Corporations and Chimpanzees
As you know the majority of judges sitting on the US Supreme Court have granted the rights of persons to corporations. I wonder if they will soon grant similar rights to chimpanzees and other highly cognizant primates. Charles Siebert’s article in the New York Times Magazine (April 27) provides us with some resources to think about this question.
Siebert’s article focuses on the work of Stephen Wise. Wise has worked with animal rights groups, such as the Nonhuman Rights Project, to have courts recognize highly cognizant primates as “autonomous beings.” Such a status could mean that they should be treated as legal persons—persons with the right to sue their owners for illegal confinement.
“Like humans,” the legal memo reads, “chimpanzees have a concept of their personal past and future . . . they suffer the pain of not being able to fulfill their needs or move around as they wish; [and] they suffer the pain of anticipating never-ending confinement.”
So far, courts have not granted chimps the legal status of persons with rights, and maybe they will not, but one wonders why it has been so easy for the courts to grant such status to corporations, especially when you consider that these judges themselves are much more like chimpanzees than corporations.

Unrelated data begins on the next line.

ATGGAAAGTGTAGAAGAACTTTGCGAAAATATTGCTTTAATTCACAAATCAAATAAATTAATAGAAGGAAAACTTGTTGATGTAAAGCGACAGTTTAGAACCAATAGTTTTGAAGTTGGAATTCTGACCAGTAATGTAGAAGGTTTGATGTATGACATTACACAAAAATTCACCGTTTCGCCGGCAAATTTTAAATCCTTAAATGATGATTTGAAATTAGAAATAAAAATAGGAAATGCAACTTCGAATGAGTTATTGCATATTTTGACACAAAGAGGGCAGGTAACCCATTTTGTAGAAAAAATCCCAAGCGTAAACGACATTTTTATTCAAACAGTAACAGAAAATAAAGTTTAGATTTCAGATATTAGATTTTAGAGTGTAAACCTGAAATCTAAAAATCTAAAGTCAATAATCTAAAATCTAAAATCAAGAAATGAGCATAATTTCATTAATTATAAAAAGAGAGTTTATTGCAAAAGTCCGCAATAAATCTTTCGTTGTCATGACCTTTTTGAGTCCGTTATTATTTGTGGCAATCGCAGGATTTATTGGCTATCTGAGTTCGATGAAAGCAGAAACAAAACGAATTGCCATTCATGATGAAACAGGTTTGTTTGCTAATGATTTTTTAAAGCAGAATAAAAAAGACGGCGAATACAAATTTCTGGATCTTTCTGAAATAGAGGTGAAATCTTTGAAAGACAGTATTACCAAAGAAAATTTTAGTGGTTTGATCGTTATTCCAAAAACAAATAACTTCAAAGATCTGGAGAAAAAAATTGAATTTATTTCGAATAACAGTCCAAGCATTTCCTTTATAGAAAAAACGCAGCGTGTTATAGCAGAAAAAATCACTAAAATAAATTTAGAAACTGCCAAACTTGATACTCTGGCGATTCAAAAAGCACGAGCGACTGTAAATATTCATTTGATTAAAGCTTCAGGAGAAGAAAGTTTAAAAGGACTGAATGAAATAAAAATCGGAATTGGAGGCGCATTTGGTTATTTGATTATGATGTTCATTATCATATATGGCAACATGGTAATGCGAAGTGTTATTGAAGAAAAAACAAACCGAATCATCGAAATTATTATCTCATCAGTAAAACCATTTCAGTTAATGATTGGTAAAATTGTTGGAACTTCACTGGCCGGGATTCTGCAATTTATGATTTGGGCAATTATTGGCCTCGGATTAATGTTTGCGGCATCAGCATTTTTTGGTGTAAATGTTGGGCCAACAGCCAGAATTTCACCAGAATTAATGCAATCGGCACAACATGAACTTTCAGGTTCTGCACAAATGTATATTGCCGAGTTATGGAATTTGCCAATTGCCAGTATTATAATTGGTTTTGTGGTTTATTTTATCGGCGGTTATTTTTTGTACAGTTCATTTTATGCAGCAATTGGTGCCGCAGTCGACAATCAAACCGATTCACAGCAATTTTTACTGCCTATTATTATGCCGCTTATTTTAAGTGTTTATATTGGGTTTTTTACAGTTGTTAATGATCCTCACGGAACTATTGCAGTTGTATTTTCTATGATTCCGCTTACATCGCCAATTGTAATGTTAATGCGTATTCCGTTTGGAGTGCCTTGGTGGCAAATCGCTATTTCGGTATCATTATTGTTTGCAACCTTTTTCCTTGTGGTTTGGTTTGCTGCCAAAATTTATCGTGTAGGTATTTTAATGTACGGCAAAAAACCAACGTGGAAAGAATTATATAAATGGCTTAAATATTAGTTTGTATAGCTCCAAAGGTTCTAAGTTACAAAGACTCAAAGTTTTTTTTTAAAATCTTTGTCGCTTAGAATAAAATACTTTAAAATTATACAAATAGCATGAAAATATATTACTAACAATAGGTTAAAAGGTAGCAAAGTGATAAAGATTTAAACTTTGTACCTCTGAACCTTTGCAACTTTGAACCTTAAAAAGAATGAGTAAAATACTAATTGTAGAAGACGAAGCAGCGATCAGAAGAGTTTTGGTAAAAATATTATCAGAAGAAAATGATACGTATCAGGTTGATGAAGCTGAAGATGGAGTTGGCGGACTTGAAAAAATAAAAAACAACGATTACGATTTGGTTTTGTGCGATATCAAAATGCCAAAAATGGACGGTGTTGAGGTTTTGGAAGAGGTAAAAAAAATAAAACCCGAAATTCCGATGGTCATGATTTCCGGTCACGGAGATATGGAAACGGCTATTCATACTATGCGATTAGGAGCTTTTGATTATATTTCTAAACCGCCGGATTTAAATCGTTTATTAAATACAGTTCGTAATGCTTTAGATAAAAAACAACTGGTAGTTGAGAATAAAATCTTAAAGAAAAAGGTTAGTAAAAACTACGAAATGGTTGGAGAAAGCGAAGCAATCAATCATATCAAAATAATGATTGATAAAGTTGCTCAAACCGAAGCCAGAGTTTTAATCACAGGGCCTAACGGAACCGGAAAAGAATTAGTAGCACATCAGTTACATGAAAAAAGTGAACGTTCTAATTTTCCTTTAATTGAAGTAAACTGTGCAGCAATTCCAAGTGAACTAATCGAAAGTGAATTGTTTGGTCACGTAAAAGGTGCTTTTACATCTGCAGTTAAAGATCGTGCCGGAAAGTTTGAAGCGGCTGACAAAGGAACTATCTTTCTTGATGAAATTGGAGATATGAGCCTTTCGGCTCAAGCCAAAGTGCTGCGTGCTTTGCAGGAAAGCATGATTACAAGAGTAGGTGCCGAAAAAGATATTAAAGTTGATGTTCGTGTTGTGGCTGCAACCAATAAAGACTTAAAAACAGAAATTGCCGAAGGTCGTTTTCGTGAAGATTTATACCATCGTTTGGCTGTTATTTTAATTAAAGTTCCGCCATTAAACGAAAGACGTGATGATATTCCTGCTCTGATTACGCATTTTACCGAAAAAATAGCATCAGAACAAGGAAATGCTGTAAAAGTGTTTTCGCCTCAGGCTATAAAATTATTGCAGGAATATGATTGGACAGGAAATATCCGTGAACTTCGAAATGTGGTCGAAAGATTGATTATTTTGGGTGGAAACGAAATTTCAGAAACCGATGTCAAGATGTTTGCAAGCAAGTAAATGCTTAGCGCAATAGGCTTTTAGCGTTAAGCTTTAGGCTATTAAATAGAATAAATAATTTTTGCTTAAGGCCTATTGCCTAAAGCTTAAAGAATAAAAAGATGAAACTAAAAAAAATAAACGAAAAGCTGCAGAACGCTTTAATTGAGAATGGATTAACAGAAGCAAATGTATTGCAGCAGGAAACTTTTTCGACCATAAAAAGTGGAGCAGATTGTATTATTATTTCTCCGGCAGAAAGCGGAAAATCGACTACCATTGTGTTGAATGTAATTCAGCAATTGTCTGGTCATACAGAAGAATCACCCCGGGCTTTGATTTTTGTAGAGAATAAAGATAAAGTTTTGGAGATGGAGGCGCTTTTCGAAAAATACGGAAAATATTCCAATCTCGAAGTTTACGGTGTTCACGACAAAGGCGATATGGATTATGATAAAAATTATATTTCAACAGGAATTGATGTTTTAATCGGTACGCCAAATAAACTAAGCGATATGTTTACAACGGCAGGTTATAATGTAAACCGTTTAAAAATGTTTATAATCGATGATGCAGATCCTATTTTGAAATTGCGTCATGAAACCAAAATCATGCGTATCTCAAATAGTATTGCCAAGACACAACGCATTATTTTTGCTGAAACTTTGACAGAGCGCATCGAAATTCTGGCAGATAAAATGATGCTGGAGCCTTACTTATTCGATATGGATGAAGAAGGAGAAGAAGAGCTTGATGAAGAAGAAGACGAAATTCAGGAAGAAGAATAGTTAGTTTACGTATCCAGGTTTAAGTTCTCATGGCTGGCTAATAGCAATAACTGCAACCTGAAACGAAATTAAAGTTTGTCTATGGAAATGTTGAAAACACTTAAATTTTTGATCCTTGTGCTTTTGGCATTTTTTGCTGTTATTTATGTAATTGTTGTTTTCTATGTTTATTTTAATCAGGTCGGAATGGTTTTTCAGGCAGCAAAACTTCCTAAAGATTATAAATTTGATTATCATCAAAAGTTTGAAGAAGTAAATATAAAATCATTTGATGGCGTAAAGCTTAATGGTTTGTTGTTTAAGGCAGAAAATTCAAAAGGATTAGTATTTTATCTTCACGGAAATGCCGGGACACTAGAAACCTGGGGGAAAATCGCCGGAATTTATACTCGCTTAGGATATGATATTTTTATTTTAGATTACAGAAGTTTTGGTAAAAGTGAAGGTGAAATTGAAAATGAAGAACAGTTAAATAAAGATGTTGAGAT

Wise’s intention to establish legal personhood for chimps is to give them the right of Habeas Corpus: the right to bring before the courts a claim of false imprisonment. Legal persons, in other words, have the right, and therefore the capacity, to claim false imprisonment. But do corporations have this right. Can you imagine a corporation suing its owners for its freedom? Do corporations even come close to the status of “autonomous beings”?
So what are some of the similarities and differences between corporations and chimpanzees? They have different origins. Corporations are legal creations. Chimps are natural beings. Both are treated as properties that one can buy and sell, but they are not the same kind of properties. Corporations do not have any of the characteristics of higher primates. Corporations can be understood as constructions of verbal and non-verbal patterns of communication (see my book Corporate Integrity, 2005). Chimpanzees are fundamentally relational animals, like humans, and live in relationships of trust and fear, of joy and anger. Corporations are also constituted by human relations; relationships that have the capacity of promoting trust or fear.
One more significant difference is that corporations are legitimate in terms of their usefulness or benefits. Chimpanzees, on the other hand, are living beings, part of the animal world–on the planet before we were. Instead of invaders of their homeland, we could have been their guests. For us to allow corporations to destroy the planet and to put chimpanzees in prison might be a good indication of how far we are from where we should be.